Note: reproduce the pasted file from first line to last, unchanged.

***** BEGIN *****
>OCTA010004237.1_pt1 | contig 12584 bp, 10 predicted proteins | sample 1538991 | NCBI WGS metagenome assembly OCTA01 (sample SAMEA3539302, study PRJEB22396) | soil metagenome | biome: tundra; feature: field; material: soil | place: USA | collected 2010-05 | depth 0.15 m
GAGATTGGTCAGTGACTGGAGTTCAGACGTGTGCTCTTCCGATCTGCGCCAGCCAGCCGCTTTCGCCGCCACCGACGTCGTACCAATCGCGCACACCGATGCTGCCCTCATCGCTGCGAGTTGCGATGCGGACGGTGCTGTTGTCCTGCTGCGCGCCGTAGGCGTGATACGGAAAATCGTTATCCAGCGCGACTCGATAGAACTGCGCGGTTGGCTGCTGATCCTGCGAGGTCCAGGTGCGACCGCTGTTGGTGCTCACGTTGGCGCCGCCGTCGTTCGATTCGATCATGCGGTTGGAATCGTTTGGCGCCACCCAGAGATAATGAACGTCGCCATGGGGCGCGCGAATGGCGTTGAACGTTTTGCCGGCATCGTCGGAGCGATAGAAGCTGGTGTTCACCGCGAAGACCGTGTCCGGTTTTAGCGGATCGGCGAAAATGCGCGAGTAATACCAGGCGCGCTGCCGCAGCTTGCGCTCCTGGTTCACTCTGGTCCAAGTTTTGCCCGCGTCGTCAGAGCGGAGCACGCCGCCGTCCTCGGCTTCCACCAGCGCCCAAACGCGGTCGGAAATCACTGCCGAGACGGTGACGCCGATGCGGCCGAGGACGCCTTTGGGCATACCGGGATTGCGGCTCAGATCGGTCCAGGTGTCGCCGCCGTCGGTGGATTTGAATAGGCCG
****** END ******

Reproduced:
>OCTA010004237.1_pt1 | contig 12584 bp, 10 predicted proteins | sample 1538991 | NCBI WGS metagenome assembly OCTA01 (sample SAMEA3539302, study PRJEB22396) | soil metagenome | biome: tundra; feature: field; material: soil | place: USA | collected 2010-05 | depth 0.15 m
GAGATTGGTCAGTGACTGGAGTTCAGACGTGTGCTCTTCCGATCTGCGCCAGCCAGCCGCTTTCGCCGCCACCGACGTCGTACCAATCGCGCACACCGATGCTGCCCTCATCGCTGCGAGTTGCGATGCGGACGGTGCTGTTGTCCTGCTGCGCGCCGTAGGCGTGATACGGAAAATCGTTATCCAGCGCGACTCGATAGAACTGCGCGGTTGGCTGCTGATCCTGCGAGGTCCAGGTGCGACCGCTGTTGGTGCTCACGTTGGCGCCGCCGTCGTTCGATTCGATCATGCGGTTGGAATCGTTTGGCGCCACCCAGAGATAATGAACGTCGCCATGGGGCGCGCGAATGGCGTTGAACGTTTTGCCGGCATCGTCGGAGCGATAGAAGCTGGTGTTCACCGCGAAGACCGTGTCCGGTTTTAGCGGATCGGCGAAAATGCGCGAGTAATACCAGGCGCGCTGCCGCAGCTTGCGCTCCTGGTTCACTCTGGTCCAAGTTTTGCCCGCGTCGTCAGAGCGGAGCACGCCGCCGTCCTCGGCTTCCACCAGCGCCCAAACGCGGTCGGAAATCACTGCCGAGACGGTGACGCCGATGCGGCCGAGGACGCCTTTGGGCATACCGGGATTGCGGCTCAGATCGGTCCAGGTGTCGCCGCCGTCGGTGGATTTGAATAGGCCG